BACKGROUND Plymouth-based Air Southwest was taken over by Eastern Airways in September, but continues to operate under its existing brand. The airline dropped London City airport in May and, since this flight was taken, Air Southwest has also stopped serving Gatwick. (Click here for more information.) However we are publishing this review as the seating information for the carrier’s Dash 8-300 remains relevant. For a seatplan of this aircraft click here.
The carrier has hubs at Bristol, Newquay and Plymouth, serving destinations including Dublin, Glasgow and Jersey, while the Eastern Airways brand is present on routes from the East coast, the Midlands, the North of England and North East Scotland.
CHECK-IN I arrived at Newquay airport, which is about 10km from the city centre, at 1710, with just over an hour until the last flight of the day to London Gatwick was to depart. There was no queue at check-in and I was processed promptly (online check-in is not available). I was offered a choice of a window or an aisle seat, and opted for the former. I was then issued with a boarding pass and instructed to pay the compulsory £5 “airport development fee” at one of the nearby machines. (You need to keep the ticket that is printed out to present at the gate when boarding.)
The fee came into effect in October 2005 and is used to “Help towards development costs and capital expenditure necessary to support the growth of the airport. It is not used to fund day-to-day operational cost”. Norwich, Waterford, Kerry, Knock and Blackpool have introduced similar charges. It is only payable on the outbound journey.
Security was fast (no passport check but liquids and laptops out and shoes off). The departure lounge had plenty of seating, a bar, café and newsagent.
BOARDING There were four gates – my flight started boarding from Gate 2 at 1755. Boarding passes were checked and airport development fee tickets collected. After walking across the tarmac, passengers accessed the small Dash 8-300 plane via steps at the front. I was in my seat by 1805.
THE SEAT The plane is configured solely with economy class seats arranged 2-2 (A-B, C-D) across 13 rows (one to 14 but no 13). Note that seats in row one (C and D only) are backwards facing. The seat on board this aircraft has a pitch 30-32 inches and a width of 17 inches, and is upholstered in grey/blue plasticky faux leather. They were quite narrow – as was the aisle – but they were bearable for this short flight of just over one hour.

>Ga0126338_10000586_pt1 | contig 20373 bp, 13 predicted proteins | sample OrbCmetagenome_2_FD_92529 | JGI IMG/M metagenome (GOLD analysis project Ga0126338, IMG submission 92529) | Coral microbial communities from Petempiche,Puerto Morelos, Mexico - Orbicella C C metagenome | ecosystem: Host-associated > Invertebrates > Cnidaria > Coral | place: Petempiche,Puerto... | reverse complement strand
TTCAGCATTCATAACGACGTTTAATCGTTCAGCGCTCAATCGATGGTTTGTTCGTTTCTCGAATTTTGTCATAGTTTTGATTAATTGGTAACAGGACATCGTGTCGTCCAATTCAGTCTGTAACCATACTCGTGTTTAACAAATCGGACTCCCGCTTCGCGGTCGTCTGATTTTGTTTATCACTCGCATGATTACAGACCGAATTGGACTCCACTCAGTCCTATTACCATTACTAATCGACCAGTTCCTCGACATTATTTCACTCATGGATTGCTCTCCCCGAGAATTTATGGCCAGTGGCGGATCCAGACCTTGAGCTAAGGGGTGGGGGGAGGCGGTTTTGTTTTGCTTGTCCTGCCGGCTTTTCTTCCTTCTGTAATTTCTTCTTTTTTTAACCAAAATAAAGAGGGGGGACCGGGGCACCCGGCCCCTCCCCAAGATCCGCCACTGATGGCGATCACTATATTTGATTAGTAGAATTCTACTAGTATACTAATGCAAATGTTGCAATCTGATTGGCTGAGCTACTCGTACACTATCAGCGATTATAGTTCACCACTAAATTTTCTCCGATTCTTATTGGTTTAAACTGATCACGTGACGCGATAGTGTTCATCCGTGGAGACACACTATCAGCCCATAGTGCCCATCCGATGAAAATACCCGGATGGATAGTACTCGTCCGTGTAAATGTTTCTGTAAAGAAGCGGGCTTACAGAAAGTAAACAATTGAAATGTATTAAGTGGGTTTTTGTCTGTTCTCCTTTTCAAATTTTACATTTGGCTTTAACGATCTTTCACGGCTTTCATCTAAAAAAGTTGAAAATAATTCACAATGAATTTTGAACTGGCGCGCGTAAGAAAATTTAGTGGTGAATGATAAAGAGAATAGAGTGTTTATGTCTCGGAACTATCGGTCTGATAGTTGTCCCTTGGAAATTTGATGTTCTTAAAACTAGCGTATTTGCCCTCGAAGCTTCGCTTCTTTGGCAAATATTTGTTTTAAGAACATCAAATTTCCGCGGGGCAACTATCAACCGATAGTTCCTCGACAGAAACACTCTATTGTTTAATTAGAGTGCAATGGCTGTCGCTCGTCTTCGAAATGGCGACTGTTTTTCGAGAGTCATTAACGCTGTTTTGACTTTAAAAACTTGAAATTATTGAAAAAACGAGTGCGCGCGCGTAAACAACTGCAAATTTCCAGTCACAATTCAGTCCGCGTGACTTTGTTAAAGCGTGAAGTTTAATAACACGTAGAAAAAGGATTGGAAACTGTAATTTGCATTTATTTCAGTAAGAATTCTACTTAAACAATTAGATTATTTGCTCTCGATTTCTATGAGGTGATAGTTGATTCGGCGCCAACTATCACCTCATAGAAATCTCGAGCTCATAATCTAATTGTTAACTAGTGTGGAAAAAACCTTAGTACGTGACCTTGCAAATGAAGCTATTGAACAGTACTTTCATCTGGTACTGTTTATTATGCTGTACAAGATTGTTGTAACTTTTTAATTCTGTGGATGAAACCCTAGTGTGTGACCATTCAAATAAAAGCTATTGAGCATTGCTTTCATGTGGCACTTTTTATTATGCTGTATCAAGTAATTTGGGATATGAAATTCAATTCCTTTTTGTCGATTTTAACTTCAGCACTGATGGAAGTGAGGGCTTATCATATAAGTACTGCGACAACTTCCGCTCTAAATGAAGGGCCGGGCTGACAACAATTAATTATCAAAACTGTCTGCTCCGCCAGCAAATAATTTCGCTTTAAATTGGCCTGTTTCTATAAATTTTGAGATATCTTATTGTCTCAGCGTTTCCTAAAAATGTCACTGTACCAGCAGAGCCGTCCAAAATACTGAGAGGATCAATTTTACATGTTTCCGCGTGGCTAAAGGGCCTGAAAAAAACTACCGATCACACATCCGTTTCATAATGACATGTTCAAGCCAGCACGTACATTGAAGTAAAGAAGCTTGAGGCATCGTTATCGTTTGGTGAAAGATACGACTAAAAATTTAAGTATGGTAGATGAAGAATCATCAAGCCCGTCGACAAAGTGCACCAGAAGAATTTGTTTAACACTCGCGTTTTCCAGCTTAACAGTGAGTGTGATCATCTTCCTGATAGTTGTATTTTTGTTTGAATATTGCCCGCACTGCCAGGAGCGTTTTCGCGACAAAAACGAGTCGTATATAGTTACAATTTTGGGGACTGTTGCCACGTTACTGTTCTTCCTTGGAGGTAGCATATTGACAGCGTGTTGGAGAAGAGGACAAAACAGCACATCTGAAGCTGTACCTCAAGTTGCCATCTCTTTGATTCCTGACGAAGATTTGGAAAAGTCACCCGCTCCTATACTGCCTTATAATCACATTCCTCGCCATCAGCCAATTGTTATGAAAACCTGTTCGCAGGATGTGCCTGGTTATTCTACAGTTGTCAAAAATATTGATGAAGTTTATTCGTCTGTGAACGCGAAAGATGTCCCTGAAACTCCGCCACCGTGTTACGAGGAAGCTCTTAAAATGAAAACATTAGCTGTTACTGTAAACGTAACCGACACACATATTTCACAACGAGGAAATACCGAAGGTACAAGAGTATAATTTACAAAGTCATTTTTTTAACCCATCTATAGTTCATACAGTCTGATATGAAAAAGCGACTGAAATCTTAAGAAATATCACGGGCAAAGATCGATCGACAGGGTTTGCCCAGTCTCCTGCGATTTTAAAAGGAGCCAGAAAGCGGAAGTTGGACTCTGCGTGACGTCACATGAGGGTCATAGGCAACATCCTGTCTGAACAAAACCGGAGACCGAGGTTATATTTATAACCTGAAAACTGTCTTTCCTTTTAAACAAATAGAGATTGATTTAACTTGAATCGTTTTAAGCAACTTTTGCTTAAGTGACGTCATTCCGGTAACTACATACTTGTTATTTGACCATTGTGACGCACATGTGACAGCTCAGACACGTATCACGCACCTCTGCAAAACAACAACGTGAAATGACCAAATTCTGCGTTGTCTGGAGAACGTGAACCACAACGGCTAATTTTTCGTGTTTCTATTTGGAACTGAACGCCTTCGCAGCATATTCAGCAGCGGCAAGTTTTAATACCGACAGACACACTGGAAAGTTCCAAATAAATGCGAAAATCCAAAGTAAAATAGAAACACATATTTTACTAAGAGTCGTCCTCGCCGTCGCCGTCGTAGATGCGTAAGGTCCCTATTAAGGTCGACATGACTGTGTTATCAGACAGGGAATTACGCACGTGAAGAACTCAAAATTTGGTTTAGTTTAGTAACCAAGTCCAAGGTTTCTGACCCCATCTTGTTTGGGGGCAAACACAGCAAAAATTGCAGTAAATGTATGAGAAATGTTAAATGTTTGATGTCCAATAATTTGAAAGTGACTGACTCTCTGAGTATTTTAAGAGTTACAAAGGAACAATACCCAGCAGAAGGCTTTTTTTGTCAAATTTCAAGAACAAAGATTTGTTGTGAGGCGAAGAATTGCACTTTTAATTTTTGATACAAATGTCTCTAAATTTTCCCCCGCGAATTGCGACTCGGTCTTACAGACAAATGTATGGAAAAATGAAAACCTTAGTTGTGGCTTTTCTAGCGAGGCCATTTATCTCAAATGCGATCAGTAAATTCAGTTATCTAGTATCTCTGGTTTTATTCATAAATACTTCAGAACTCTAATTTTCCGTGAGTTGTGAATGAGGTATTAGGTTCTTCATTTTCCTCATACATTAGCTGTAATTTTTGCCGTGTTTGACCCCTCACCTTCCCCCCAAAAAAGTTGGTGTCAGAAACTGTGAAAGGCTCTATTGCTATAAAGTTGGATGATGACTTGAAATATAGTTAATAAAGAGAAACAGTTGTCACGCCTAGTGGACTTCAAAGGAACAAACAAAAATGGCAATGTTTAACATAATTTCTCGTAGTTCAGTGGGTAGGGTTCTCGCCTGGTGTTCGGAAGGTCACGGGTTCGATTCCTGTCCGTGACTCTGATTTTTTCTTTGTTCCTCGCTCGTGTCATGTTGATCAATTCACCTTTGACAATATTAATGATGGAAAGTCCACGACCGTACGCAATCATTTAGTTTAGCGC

WHICH SEAT TO CHOOSE? Exit row seats have a little extra legroom, which is welcome considering how cramped the cabin feels. Aisle seats are also a good bet if you need a little extra space to stretch out. If you don’t like backwards-facing seats, avoid row one. Other than that, they are all much the same.
THE FLIGHT After an efficient safety demonstration, we took off on time at 1815. The man sitting next to me in seat 12C was offered the chance to move as there were plenty of free seats available – fortunately, he accepted this proposition, which meant I had a bit more room on this rather claustrophobic plane with dense seating. A swift drink and snack service commenced at 1830, once we had reached cruising altitude. Pringles cost £1.20, an oat flapjack £1, a Mars/Twix bar £0.70, Twinings tea/Kenco instant coffee £1.70, Britivic juice £1, Plymouth gin/wine £3.30.
ARRIVAL The flight took exactly one hour so we landed ten minutes early at 1915. We were disembarked from the front of the plane and my suitcase was at baggage reclaim by 1930.
VERDICT A punctual flight with friendly crew. This is a decent A to B service that is much quicker than the train, which takes about five hours, although it is operated by a small Dash 8-300 so don’t expect to find it particularly comfortable.
PRICE Internet rates for a direct return economy class flight in December started from £82.